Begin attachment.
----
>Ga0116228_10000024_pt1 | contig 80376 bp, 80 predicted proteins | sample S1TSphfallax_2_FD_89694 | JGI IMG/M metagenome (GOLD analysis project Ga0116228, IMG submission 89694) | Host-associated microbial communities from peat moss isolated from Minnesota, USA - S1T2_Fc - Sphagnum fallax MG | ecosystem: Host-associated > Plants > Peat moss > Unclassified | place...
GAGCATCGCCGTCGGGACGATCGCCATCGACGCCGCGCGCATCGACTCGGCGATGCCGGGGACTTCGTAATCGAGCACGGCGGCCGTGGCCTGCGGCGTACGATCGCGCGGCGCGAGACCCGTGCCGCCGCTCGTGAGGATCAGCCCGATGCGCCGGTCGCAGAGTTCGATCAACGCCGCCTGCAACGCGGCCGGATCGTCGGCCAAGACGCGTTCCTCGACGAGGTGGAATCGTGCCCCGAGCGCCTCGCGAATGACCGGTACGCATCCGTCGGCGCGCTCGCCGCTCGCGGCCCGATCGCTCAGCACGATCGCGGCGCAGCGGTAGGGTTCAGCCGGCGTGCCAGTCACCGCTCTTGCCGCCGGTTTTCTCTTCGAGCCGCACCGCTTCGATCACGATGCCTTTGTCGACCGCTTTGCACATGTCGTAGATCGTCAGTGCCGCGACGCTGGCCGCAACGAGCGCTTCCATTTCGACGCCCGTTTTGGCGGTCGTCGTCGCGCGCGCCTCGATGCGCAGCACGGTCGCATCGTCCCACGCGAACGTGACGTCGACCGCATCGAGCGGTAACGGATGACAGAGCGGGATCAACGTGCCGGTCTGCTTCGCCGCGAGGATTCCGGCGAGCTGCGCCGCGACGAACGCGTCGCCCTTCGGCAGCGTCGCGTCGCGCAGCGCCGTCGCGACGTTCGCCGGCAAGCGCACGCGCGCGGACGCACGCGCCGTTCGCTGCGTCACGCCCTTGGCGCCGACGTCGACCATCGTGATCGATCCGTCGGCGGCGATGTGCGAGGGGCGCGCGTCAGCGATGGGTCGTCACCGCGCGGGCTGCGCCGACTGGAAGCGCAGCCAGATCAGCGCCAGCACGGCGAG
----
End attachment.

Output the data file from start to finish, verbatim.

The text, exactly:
>Ga0116228_10000024_pt1 | contig 80376 bp, 80 predicted proteins | sample S1TSphfallax_2_FD_89694 | JGI IMG/M metagenome (GOLD analysis project Ga0116228, IMG submission 89694) | Host-associated microbial communities from peat moss isolated from Minnesota, USA - S1T2_Fc - Sphagnum fallax MG | ecosystem: Host-associated > Plants > Peat moss > Unclassified | place...
GAGCATCGCCGTCGGGACGATCGCCATCGACGCCGCGCGCATCGACTCGGCGATGCCGGGGACTTCGTAATCGAGCACGGCGGCCGTGGCCTGCGGCGTACGATCGCGCGGCGCGAGACCCGTGCCGCCGCTCGTGAGGATCAGCCCGATGCGCCGGTCGCAGAGTTCGATCAACGCCGCCTGCAACGCGGCCGGATCGTCGGCCAAGACGCGTTCCTCGACGAGGTGGAATCGTGCCCCGAGCGCCTCGCGAATGACCGGTACGCATCCGTCGGCGCGCTCGCCGCTCGCGGCCCGATCGCTCAGCACGATCGCGGCGCAGCGGTAGGGTTCAGCCGGCGTGCCAGTCACCGCTCTTGCCGCCGGTTTTCTCTTCGAGCCGCACCGCTTCGATCACGATGCCTTTGTCGACCGCTTTGCACATGTCGTAGATCGTCAGTGCCGCGACGCTGGCCGCAACGAGCGCTTCCATTTCGACGCCCGTTTTGGCGGTCGTCGTCGCGCGCGCCTCGATGCGCAGCACGGTCGCATCGTCCCACGCGAACGTGACGTCGACCGCATCGAGCGGTAACGGATGACAGAGCGGGATCAACGTGCCGGTCTGCTTCGCCGCGAGGATTCCGGCGAGCTGCGCCGCGACGAACGCGTCGCCCTTCGGCAGCGTCGCGTCGCGCAGCGCCGTCGCGACGTTCGCCGGCAAGCGCACGCGCGCGGACGCACGCGCCGTTCGCTGCGTCACGCCCTTGGCGCCGACGTCGACCATCGTGATCGATCCGTCGGCGGCGATGTGCGAGGGGCGCGCGTCAGCGATGGGTCGTCACCGCGCGGGCTGCGCCGACTGGAAGCGCAGCCAGATCAGCGCCAGCACGGCGAG